Last week, I began to examine The Philip K. Dick Reader. I had quoted Algis Budrys who observed Dick’s short fiction in the 1950s was all over the place. Here are the next five stories:
“The Last of the Masters” (Orbit No. 5, November-December 1954). Post-apocalypse is a recurring item in Dick’s fiction. This starts with a robot coming out of hibernation. The robot is turned on periodically to guide an isolated community in old technology. The story switches to three members of the Anarchist League. Their job is to root out old technology. Mobs took down all the governments and destroyed the robot managers a few generations past. They are sent to investigate reports of holdouts in the mountains of Virginia. Given a car ride, they are in a crash and then attacked by guards from the settlement. One injured in the crash is taken prisoner. One escapes and makes his way into the central hub with Bors the robot destroyed at the end. The story ends with spools with the robot’s memory saved “Just in case the times change.”
“The Father Thing” (The Magazine of Fantasy & Science Fiction, December 1954). A story that has been reprinted many times. I read that Dick was a fan of H. P. Lovecraft growing up. The story is from the perspective of a boy who notices things are not right with his father. An investigation with a couple of neighborhood kids reveal an alien invasion with alien copies of humans. They are grown in pods in a patch of trees. The kids discover a centipede like creature that is directing the infestation. This story predates Jack Finney’s The Body Snatchers which is very similar in plot.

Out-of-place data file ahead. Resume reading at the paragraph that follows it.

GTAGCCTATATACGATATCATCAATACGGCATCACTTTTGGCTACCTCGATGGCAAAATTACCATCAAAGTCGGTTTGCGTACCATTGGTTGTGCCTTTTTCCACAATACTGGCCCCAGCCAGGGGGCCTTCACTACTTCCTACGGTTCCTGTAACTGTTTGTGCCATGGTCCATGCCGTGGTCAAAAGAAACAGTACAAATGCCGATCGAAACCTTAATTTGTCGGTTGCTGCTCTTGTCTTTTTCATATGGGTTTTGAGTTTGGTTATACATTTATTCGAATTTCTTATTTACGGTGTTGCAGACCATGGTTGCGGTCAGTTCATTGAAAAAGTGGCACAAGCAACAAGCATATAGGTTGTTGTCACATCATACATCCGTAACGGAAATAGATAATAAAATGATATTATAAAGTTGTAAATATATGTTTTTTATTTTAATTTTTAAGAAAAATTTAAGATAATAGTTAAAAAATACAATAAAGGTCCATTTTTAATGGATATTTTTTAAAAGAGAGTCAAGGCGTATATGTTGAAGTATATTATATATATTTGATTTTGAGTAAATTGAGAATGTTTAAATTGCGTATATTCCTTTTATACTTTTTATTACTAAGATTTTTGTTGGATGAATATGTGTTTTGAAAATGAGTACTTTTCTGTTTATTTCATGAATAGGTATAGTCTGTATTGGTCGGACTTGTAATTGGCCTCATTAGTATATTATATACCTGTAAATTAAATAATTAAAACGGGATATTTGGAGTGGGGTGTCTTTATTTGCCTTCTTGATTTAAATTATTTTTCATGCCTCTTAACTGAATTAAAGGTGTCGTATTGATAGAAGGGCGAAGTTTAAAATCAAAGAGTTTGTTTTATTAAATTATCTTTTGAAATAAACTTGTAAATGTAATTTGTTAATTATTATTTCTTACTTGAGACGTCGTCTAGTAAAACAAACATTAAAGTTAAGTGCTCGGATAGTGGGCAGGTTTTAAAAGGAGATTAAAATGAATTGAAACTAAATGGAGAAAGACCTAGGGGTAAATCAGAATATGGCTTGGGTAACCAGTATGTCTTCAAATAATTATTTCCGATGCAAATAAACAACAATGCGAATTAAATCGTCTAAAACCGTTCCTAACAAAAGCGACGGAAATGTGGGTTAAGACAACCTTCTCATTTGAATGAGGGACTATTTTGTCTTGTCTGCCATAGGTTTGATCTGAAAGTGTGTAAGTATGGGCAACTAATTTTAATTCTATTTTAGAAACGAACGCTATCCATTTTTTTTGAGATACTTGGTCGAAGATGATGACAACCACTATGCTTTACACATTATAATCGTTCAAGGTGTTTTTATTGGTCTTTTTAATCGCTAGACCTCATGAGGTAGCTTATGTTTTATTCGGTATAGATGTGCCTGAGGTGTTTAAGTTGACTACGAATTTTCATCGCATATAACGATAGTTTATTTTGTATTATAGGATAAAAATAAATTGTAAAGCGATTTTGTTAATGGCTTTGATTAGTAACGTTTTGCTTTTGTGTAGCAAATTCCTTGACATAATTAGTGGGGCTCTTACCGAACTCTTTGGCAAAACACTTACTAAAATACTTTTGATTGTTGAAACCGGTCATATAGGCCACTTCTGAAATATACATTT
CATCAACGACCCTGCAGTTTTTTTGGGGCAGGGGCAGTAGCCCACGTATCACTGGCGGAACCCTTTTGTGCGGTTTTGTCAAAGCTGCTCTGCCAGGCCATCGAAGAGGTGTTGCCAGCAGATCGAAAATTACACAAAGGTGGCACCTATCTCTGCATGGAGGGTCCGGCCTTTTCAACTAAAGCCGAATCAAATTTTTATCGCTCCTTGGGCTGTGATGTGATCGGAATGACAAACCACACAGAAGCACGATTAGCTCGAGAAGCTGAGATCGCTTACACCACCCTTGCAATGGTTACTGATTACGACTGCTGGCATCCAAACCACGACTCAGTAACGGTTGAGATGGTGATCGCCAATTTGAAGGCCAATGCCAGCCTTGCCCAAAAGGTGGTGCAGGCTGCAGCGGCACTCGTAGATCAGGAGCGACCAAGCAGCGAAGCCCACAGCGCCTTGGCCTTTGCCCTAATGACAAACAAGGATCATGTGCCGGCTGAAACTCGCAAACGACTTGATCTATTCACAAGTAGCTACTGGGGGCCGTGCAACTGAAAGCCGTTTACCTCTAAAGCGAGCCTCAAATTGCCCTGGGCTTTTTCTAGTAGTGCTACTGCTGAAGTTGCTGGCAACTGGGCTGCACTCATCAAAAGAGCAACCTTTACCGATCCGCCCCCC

“Strange Eden” (Imagination, December 1954). An exploration team lands on a planet that is very earth like. One of the crew comes across a cottage with a beautiful girl. Sort of Ray Bradbury in tone. This paragraph reminds me of something that would have been in Weird Tales:
“I was old before you were born. I was old before your people had rocket ships. I was old before you knew how to weave clothing and write your thoughts down with symbols. I’ve watched your race advance and fall back into barbarism and advance again. Endless nations and empires. I was alive when the Egyptians first began spreading out in Asia Minor. I saw the city builders of the Tigris Valley being putting up their brick houses. I saw the Assyrian war chariots roll out to fight. I and my friends visited Greece and Rome and Minos and Lydia and the great kingdoms of the red-skinned Indians.”
Brent insist on relations with the girl to his detriment. She is the origin of the Circe myth. He turns into a lion like animal.
“Tony and the Beetles” (Orbit No. 2, 1953). Another story with a boy protagonist. Tony Rossi is part of a human colony on one of the planets in the Betelgeuse system. Earth is at war with an insectoid alien species. Things are turning against Earth. Tony is off to play with some young “Beetles.” Things don’t go well as the Pas-udeti’s attitudes have changed. Tony is rescued at the end with knowledge that his family will probably evacuate Betelgeuse.
“Null-O” (If, December 1958). Lemuel is a psychopath. He is also a mutant. Psychiatrist Dr. North examines Lemuel who explains his theory of Null-O, a unified theory of the universe. Lemuel is taken to a secret government facility staffed by fellow Null-Os. They design and make ever bigger bombs. Lemuel converts them to his theory “that in reality, there are no objects. The universe is actually a unity.” Null-O personnel have gained control of the world governments. Coordinated H-bomb attacks across the globe. “Fused pits of metal bubbled and sputtered as far as the eye could see. In Africa, Asia, on endless island and out-of-the-way places, surviving human beings cowered in terror.”
The Null-Os plan to detonate E-bombs to destroy the Earth but that is interrupted by an attack by human survivors. The story ends with Lemuel contentedly waiting to be killed by enraged human survivors. Pretty nihilistic this story.
Of the five stories, one is science-fiction horror, another slightly whimsical, two very down-beat, and one with an ambiguous ending. A pattern is emerging ten stories into the collection that Philip K. Dick is obsessed with the downfall of man from nuclear war.